Achieving high performance OLAP over large graphs is a challenging problem and has received great attention recently because of its broad spectrum of applications. Existing systems have various performance bottlenecks due to limitations such as low parallelism and high network overheads. This Demo presents Grasper, an RDMA-enabled distributed graph OLAP system, which adopts a series of new system designs to overcome the challenges of OLAP on graphs. The take-aways for Demo attendees are: (1)~a good understanding of the challenges of processing graph OLAP queries; (2)~useful insights about where Grasper’s good performance comes from; (3)~inspirations about how to design an efficient graph OLAP system by comparing Grasper with existing systems. https://doi.org/10.1145/3318464.3384685
modde19 Interactively Discovering and Ranking Desired Tuples without Writing SQL Queries
Xuedi Qin (Tsinghua University);
Chengliang Chai (Tsinghua University);
Yuyu Luo (Tsinghua University);
Nan Tang (QCRI);
Guoliang Li (Tsinghua University)
The very first step of many data analytics is to find and (possibly) rank desired tuples, typically through writing SQL queries – this is feasible only for data experts who can write SQL queries and know the data very well. Unfortunately, in practice, the queries might be complicated (for example, “find and rank good off-road cars based on a combination of Price, Make, Model, Age, Mileage, and so on” is complicated because it contains many if-then-else, and, or and not logic) such that even data experts cannot precisely specify SQL queries; and the data might be unknown, which is common in data discovery that one tries to discover desired data from a data lake. Naturally, a system that can help users to discover and rank desired tuples without writing SQL queries is needed. We propose to demonstrate such as a system, namely DExPlorer. To use DExPlorer for data exploration, the user only needs to interactively perform two simple operations over a set of system provided tuples: (1) annotate which tuples are desired (i.e., true labels) or not (i.e., false labels), and (2) annotate whether a tuple is more preferred than another one (i.e., partial orders or ranked lists). We will show that DExPlorer can find user’s desired tuples and rank them in a few interactions, even for complicated queries. https://doi.org/10.1145/3318464.3384695
modde20 Synner: Generating Realistic Synthetic Data
Miro Mannino (New York University Abu Dhabi);
Azza Abouzied (New York University Abu Dhabi)
Synner allows users to generate realistic-looking data. With Synner users can visually and declaratively specify properties of the dataset they wish to generate. Such properties include the domain, and statistical distribution of each field, and relationships between fields. User can also sketch custom distributions and relationships. Synner provides instant feedback on every user interaction by visualizing a preview of the generated data. It also suggests generation specifications from a few user-provided examples of data to generate, column labels and other user interactions. In this demonstration, we showcase Synner and summarize results from our evaluation of Synner’s effectiveness at generating realistic-looking data. https://doi.org/10.1145/3318464.3384696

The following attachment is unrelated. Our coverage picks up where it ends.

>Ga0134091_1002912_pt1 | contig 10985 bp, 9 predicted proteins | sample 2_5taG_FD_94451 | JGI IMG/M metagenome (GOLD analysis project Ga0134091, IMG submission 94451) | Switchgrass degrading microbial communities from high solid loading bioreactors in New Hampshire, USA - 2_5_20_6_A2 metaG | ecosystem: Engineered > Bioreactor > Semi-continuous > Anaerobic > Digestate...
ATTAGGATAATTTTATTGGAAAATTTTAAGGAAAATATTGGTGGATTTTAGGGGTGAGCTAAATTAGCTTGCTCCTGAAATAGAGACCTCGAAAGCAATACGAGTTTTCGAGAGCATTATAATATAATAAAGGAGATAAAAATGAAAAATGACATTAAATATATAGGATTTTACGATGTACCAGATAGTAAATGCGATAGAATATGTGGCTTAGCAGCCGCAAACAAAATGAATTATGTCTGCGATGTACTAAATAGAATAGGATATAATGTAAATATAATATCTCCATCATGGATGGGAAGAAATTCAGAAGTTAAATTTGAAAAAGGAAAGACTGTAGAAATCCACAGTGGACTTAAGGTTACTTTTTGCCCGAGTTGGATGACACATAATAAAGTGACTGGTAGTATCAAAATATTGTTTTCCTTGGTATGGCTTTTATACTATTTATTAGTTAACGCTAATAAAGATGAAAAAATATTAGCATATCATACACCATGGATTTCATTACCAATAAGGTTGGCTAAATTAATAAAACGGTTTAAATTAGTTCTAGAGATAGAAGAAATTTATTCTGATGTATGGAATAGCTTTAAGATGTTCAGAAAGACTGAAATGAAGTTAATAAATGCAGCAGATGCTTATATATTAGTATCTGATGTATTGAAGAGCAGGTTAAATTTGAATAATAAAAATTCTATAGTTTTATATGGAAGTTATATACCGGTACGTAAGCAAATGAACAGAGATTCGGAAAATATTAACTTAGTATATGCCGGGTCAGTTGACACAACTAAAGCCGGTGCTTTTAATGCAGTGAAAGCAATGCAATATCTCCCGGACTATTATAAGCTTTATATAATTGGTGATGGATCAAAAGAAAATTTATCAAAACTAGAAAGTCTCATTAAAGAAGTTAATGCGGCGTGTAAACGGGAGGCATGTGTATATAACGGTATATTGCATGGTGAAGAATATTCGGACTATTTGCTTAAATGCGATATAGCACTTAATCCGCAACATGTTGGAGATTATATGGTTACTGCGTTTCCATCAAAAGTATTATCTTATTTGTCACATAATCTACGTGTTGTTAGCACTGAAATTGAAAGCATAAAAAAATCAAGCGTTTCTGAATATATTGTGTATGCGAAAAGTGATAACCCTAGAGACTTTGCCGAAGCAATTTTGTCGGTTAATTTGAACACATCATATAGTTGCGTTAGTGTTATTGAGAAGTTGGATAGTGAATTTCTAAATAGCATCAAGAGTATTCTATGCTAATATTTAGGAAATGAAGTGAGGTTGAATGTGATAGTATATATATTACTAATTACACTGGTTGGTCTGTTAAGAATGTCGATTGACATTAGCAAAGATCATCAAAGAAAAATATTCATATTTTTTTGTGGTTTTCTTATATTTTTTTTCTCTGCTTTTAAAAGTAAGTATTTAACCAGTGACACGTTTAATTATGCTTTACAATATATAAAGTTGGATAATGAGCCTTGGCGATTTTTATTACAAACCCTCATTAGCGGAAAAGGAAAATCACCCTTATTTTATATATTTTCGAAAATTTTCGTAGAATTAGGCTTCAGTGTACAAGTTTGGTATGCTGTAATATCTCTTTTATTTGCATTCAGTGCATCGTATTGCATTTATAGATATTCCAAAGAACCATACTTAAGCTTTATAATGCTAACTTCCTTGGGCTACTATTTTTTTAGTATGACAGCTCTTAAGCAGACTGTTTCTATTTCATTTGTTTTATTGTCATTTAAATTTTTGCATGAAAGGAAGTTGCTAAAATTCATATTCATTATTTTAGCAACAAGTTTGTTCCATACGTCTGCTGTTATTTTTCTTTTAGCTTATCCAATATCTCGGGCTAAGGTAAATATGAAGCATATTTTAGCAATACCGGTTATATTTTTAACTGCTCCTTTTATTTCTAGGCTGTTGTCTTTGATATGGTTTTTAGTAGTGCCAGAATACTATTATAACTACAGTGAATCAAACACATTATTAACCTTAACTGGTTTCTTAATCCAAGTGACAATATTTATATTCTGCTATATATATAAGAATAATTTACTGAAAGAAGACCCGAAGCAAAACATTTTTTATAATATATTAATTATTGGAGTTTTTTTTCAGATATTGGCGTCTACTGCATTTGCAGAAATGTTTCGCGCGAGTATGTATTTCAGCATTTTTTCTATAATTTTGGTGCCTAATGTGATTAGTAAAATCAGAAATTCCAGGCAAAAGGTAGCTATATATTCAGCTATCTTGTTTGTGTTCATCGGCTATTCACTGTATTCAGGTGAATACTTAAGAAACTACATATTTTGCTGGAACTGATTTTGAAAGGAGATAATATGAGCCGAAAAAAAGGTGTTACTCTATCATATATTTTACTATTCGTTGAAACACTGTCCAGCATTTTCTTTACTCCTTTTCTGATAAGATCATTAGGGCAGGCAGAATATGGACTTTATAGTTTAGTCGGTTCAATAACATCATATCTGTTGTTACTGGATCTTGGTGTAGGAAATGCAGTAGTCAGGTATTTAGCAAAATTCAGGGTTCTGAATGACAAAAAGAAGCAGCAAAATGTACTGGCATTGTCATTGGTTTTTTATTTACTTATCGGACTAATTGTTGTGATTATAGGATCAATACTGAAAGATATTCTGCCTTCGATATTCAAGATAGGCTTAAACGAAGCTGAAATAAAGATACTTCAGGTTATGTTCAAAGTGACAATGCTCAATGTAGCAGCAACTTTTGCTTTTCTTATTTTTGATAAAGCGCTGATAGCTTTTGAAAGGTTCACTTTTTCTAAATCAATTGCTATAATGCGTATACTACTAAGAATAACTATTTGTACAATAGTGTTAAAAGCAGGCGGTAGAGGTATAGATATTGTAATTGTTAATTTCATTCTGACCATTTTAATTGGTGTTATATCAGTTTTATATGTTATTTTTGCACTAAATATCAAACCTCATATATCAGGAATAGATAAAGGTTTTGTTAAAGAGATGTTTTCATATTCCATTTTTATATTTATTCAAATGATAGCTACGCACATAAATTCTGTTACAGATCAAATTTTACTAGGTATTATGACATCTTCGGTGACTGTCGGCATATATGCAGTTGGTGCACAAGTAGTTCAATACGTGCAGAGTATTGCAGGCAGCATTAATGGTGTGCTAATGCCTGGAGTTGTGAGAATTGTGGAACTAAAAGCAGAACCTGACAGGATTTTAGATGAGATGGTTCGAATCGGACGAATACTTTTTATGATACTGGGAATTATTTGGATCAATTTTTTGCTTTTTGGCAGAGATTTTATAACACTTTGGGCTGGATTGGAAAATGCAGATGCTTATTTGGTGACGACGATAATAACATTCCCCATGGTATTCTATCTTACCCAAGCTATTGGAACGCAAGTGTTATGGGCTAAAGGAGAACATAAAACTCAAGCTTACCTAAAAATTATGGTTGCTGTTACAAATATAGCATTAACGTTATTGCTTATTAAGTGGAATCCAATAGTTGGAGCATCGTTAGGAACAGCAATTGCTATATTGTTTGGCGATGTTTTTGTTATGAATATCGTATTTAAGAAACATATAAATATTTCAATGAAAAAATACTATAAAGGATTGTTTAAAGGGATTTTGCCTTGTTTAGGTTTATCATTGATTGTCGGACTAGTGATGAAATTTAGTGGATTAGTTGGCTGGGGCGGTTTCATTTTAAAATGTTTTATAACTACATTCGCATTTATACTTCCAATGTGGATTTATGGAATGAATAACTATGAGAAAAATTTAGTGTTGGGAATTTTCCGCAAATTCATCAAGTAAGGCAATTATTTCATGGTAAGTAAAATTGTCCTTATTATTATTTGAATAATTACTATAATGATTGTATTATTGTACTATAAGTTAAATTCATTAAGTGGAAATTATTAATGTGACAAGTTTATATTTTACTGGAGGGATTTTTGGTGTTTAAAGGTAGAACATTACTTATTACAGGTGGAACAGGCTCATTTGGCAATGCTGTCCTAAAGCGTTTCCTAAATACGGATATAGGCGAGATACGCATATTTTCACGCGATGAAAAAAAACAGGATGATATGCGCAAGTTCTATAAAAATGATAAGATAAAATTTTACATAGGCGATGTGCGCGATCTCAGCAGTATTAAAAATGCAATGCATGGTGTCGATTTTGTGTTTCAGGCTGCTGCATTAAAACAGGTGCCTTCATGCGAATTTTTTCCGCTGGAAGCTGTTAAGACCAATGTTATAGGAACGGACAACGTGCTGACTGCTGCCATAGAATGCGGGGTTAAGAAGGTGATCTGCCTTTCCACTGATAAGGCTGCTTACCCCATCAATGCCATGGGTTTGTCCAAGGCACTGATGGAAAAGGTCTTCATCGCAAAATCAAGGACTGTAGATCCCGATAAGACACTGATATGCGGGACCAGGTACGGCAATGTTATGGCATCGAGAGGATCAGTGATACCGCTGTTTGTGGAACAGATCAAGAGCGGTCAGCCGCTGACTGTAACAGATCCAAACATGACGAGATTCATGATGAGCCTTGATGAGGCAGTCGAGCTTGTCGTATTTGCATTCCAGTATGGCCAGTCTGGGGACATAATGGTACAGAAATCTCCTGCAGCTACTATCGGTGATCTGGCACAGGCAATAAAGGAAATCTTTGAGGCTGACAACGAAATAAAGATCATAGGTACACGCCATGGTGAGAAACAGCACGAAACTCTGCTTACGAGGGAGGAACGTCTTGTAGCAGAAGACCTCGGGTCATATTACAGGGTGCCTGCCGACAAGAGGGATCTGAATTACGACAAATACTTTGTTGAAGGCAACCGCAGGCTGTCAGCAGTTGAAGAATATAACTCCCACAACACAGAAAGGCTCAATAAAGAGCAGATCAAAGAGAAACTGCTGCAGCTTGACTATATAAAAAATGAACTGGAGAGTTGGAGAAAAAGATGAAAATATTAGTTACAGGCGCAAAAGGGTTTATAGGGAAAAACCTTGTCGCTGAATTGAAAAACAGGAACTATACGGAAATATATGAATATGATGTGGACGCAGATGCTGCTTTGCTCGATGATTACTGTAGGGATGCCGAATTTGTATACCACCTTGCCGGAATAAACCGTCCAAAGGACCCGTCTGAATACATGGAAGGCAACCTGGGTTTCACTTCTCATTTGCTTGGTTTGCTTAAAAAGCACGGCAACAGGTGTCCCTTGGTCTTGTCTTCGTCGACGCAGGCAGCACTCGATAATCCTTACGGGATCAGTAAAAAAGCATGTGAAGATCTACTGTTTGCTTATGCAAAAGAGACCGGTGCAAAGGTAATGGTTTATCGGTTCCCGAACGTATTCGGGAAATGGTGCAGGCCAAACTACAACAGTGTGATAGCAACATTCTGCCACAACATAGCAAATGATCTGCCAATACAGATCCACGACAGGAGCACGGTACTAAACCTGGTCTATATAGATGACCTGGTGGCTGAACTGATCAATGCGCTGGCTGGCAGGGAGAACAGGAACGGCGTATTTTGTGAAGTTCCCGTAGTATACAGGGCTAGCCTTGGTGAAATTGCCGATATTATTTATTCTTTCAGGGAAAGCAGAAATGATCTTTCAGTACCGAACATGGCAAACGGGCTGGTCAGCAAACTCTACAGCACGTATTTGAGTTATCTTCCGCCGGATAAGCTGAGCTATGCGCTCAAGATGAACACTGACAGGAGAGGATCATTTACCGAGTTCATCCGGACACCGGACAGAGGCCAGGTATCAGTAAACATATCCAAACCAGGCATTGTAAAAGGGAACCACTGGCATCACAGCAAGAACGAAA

modde23 STAR: A Distributed Stream Warehouse System for Spatial Data
Zhida Chen (Nanyang Technological University);
Gao Cong (Nanyang Technological University);
Walid G. Aref (Purdue University)
The proliferation of mobile phones and location-based services gives rise to an explosive growth of spatial data. This spatial data contains valuable information, and calls for data stream warehouse systems that can provide real-time analytical results with the latest integrated spatial data. In this demonstration, we present the STAR (Spatial Data Stream Warehouse) system. STAR is a distributed in-memory spatial data stream warehouse system that provides low-latency and up-to-date analytical results over a fast spatial data stream. STAR supports a rich set of aggregate queries for spatial data analytics, e.g., contrasting the frequencies of spatial objects that appear in different spatial regions, or showing the most frequently mentioned topics being tweeted in different cities. STAR processes aggregate queries by maintaining distributed materialized views. Additionally, STAR supports dynamic load adjustment that makes STAR scalable and adaptive. We demonstrate STAR on top of Amazon EC2 clusters using real data sets. https://doi.org/10.1145/3318464.3384699